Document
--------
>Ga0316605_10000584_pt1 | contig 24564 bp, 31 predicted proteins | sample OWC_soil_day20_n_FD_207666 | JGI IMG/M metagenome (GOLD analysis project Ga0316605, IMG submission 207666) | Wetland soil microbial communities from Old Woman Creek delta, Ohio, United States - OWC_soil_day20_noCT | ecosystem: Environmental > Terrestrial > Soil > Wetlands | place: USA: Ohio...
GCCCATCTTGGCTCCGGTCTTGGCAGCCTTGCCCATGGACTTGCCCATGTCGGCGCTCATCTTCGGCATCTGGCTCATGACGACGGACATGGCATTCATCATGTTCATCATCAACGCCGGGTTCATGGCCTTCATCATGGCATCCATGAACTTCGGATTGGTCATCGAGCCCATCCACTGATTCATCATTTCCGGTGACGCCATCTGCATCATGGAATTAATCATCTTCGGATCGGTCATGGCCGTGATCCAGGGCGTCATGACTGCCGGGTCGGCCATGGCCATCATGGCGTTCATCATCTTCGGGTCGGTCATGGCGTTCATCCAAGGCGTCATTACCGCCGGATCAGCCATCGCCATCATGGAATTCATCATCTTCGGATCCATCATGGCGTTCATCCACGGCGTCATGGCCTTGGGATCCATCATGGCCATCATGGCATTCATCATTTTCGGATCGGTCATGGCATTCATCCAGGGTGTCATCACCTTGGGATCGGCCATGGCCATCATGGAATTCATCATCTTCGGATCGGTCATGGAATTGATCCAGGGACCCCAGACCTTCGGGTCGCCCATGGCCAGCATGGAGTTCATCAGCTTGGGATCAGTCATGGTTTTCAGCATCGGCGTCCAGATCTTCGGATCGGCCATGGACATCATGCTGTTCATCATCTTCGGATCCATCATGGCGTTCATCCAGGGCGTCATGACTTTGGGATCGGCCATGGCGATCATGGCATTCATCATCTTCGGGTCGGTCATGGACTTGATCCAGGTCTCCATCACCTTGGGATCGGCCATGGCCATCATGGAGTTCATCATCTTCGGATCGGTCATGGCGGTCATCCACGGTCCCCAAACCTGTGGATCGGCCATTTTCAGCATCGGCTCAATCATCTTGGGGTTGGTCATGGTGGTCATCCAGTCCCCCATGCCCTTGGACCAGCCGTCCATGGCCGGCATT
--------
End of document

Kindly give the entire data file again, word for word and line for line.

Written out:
>Ga0316605_10000584_pt1 | contig 24564 bp, 31 predicted proteins | sample OWC_soil_day20_n_FD_207666 | JGI IMG/M metagenome (GOLD analysis project Ga0316605, IMG submission 207666) | Wetland soil microbial communities from Old Woman Creek delta, Ohio, United States - OWC_soil_day20_noCT | ecosystem: Environmental > Terrestrial > Soil > Wetlands | place: USA: Ohio...
GCCCATCTTGGCTCCGGTCTTGGCAGCCTTGCCCATGGACTTGCCCATGTCGGCGCTCATCTTCGGCATCTGGCTCATGACGACGGACATGGCATTCATCATGTTCATCATCAACGCCGGGTTCATGGCCTTCATCATGGCATCCATGAACTTCGGATTGGTCATCGAGCCCATCCACTGATTCATCATTTCCGGTGACGCCATCTGCATCATGGAATTAATCATCTTCGGATCGGTCATGGCCGTGATCCAGGGCGTCATGACTGCCGGGTCGGCCATGGCCATCATGGCGTTCATCATCTTCGGGTCGGTCATGGCGTTCATCCAAGGCGTCATTACCGCCGGATCAGCCATCGCCATCATGGAATTCATCATCTTCGGATCCATCATGGCGTTCATCCACGGCGTCATGGCCTTGGGATCCATCATGGCCATCATGGCATTCATCATTTTCGGATCGGTCATGGCATTCATCCAGGGTGTCATCACCTTGGGATCGGCCATGGCCATCATGGAATTCATCATCTTCGGATCGGTCATGGAATTGATCCAGGGACCCCAGACCTTCGGGTCGCCCATGGCCAGCATGGAGTTCATCAGCTTGGGATCAGTCATGGTTTTCAGCATCGGCGTCCAGATCTTCGGATCGGCCATGGACATCATGCTGTTCATCATCTTCGGATCCATCATGGCGTTCATCCAGGGCGTCATGACTTTGGGATCGGCCATGGCGATCATGGCATTCATCATCTTCGGGTCGGTCATGGACTTGATCCAGGTCTCCATCACCTTGGGATCGGCCATGGCCATCATGGAGTTCATCATCTTCGGATCGGTCATGGCGGTCATCCACGGTCCCCAAACCTGTGGATCGGCCATTTTCAGCATCGGCTCAATCATCTTGGGGTTGGTCATGGTGGTCATCCAGTCCCCCATGCCCTTGGACCAGCCGTCCATGGCCGGCATT